non-standard one) to use information hiding design rules without using
these functions?
There are several things you could do. At one extreme, you
could write your own malloc() et al., perhaps backed by the memory
of one big statically-allocated array. At the other, you could
have a statically-allocated array of myadt_t instances, and could
keep track of which are currently in use and which are available.

--
Er*********@sun.com
Jul 1 '08 #2

P: n/a
On 07/01/2008 07:16 PM, Eric Sosman wrote:
matt wrote:
> 2) With the code above, I can't prevent the use of uninitialized
data structures. That is, if I changed the main() to

#include <stdio.h>
#include "module.h"
int
main()
{
myadt_t ADT;
int status;
myadt_get_status(&ADT, &status); /* <-- PROBLEM HERE! */
printf("status: %d\n", status);
return 1;
}

I would expect that the message "Working with uninitialized data
struct\n" be displayed on the screen, but this does not occur because
ptr->pvt is not initialized to NULL. So, which test condition could I
use in function myadt_get_status() to prevent the use of uninitialized
data struct?

There is no way to examine an object and decide whether it
has or hasn't been initialized.
However there are programs like valgrind that can recognize whether you are
using uninitialised memory. Infact, if I run the example program with valgrind I
obtain

matt@isaac:~/work/c/information-hiding$ valgrind ./exe

[...]

==4581==
==4581== Use of uninitialised value of size 4
==4581== at 0x804849E: myadt_get_status (in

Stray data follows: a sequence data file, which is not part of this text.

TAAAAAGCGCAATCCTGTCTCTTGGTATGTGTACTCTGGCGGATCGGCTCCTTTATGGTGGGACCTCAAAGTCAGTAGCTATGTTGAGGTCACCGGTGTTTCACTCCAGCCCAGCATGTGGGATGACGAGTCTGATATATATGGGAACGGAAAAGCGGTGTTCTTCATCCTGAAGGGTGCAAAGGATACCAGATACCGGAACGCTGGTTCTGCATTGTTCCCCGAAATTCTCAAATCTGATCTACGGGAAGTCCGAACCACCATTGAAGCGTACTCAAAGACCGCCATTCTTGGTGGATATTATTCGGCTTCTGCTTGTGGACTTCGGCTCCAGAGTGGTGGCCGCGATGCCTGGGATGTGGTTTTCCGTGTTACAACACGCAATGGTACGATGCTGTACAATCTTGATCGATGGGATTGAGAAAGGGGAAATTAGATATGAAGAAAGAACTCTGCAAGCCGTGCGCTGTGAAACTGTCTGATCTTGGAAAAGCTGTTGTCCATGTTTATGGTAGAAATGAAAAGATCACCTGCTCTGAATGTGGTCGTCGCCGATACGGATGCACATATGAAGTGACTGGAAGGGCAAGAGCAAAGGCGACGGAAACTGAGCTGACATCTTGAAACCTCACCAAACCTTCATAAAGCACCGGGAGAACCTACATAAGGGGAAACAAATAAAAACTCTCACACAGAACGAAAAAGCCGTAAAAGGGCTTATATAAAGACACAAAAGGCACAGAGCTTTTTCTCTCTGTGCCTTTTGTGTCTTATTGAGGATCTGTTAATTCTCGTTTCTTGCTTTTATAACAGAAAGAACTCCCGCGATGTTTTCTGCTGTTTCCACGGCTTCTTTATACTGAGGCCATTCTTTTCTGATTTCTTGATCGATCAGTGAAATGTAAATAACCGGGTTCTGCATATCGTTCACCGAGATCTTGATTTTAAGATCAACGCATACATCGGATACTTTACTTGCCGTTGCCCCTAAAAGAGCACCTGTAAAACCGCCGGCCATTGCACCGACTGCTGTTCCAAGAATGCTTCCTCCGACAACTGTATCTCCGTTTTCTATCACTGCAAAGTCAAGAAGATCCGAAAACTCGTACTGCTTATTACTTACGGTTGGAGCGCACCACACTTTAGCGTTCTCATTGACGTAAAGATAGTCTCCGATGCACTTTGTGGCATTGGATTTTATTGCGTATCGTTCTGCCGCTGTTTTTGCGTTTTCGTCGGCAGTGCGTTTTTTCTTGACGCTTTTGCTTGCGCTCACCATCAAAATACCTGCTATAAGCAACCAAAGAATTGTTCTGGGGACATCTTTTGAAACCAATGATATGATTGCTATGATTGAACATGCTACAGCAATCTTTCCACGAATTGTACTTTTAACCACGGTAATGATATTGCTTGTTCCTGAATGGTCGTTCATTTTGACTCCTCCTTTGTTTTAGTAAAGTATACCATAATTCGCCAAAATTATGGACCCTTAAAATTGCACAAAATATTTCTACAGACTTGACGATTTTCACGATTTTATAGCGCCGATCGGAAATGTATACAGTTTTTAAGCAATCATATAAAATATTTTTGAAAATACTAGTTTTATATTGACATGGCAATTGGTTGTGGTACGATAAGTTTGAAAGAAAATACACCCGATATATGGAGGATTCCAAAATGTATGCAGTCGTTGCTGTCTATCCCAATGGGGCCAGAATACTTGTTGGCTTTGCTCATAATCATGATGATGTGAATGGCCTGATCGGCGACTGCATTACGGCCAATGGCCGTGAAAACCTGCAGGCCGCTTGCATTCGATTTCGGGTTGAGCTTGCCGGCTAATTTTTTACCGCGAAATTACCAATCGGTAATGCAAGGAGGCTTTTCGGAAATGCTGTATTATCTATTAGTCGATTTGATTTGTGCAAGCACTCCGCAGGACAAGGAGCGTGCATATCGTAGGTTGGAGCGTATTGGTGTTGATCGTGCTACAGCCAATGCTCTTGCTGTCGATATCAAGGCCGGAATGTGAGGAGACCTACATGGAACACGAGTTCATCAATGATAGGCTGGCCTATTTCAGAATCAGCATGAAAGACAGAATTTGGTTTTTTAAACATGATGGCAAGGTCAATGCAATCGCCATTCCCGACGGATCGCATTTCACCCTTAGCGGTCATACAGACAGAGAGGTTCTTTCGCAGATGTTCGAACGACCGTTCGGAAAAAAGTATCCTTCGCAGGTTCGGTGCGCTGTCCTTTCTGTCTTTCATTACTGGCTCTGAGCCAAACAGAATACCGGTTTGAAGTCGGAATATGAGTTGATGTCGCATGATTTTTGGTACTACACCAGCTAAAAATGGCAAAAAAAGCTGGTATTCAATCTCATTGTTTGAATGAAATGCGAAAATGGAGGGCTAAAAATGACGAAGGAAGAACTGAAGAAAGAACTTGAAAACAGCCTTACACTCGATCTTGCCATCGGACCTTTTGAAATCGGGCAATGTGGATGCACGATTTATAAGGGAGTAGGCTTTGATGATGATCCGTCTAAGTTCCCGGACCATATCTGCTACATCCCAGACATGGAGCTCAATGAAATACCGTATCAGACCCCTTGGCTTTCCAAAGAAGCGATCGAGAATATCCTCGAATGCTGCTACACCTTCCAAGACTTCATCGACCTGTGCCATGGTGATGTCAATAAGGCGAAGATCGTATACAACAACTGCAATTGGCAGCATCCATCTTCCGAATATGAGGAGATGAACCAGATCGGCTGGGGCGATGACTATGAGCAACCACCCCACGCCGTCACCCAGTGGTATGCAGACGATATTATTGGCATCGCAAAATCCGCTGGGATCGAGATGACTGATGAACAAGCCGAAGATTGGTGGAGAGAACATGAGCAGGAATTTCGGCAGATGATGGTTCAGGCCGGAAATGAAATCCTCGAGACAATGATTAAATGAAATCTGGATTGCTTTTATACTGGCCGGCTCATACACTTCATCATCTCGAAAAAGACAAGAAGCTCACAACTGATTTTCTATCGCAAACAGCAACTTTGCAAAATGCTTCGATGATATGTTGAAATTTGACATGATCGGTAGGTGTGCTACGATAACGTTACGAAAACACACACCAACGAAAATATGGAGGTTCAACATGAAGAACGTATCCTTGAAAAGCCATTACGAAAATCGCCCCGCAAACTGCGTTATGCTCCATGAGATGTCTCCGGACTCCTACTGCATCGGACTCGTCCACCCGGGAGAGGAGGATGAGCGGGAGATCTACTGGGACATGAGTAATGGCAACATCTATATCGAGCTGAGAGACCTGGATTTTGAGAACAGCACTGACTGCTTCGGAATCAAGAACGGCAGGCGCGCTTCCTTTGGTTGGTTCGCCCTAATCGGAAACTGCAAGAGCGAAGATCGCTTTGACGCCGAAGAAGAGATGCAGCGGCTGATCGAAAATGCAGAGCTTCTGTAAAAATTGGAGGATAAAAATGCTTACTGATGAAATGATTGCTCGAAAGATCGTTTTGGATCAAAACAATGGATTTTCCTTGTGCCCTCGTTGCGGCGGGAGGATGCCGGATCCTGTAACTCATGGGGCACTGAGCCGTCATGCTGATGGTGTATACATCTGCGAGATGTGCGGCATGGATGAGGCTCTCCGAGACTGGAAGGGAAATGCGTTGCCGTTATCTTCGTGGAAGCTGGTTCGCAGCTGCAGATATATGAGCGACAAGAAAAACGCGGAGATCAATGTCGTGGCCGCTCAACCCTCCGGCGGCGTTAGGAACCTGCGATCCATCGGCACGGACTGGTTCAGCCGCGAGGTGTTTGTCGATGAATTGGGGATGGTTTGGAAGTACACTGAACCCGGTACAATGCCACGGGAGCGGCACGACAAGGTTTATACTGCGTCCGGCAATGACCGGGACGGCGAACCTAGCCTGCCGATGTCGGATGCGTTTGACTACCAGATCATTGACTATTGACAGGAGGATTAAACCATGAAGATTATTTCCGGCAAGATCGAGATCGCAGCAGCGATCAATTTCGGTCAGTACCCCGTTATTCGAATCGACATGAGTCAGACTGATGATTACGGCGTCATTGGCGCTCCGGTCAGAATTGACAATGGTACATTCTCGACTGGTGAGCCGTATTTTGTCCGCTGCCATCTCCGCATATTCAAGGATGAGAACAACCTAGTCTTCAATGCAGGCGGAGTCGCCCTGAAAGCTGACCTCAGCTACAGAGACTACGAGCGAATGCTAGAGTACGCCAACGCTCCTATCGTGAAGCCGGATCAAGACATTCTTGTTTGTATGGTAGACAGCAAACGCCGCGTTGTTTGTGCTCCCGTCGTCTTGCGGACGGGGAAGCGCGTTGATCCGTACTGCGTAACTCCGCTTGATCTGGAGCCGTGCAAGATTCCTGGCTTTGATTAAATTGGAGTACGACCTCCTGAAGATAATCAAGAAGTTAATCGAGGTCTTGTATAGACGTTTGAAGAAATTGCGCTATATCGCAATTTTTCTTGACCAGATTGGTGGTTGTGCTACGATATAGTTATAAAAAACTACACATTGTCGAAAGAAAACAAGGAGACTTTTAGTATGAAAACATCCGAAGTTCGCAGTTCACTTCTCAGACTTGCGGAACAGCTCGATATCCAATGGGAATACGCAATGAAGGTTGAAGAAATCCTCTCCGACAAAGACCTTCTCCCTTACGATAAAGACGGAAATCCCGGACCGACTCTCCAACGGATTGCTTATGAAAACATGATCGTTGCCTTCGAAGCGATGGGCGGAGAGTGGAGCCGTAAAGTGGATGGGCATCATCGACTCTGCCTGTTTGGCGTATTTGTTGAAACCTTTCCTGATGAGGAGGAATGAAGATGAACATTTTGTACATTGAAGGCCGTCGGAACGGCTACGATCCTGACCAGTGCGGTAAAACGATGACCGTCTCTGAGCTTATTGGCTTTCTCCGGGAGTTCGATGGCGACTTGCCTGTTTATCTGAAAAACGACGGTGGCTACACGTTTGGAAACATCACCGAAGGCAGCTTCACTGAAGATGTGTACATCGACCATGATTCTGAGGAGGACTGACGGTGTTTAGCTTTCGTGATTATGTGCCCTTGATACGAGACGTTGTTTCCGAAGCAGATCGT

/home/matt/work/c/information-hiding/exe)
==4581== by 0x80484DE: main (in /home/matt/work/c/information-hiding/exe)
==4581==
==4581== Use of uninitialised value of size 4
==4581== at 0x80484A3: myadt_get_status (in
/home/matt/work/c/information-hiding/exe)
==4581== by 0x80484DE: main (in /home/matt/work/c/information-hiding/exe)
status: 953015467

[...]
However, this problem mostly goes away if you adopt the more
usual arrangement. Since myadt_create() is the source of all
myadt_t instances, making sure that myadt_create() initializes
the new instances properly solves the problem. Your client has
no way to create a myadt_t instance on its own, so your client
has no opportunity to forget to initialize one.
What do you mean with "properly"? Adopting this solution should suffice

myadt_t *
myadt_create(void)
{
myadt_t * ptr;
ptr = malloc (sizeof(myadt_t));
if (ptr == NULL) {
printf("Memory couldn't be allocated\n");
return 0;
}
ptr->x = 10;
ptr->y = 10;
return ptr;
}

.... isn't it?

Thanks for your time.

matt
Jul 1 '08 #3

P: n/a
matt wrote:
On 07/01/2008 07:16 PM, Eric Sosman wrote:
>>
There is no way to examine an object and decide whether it
has or hasn't been initialized.

However there are programs like valgrind that can recognize whether you
are using uninitialised memory.
True, but valgrind is not part of C and relies on features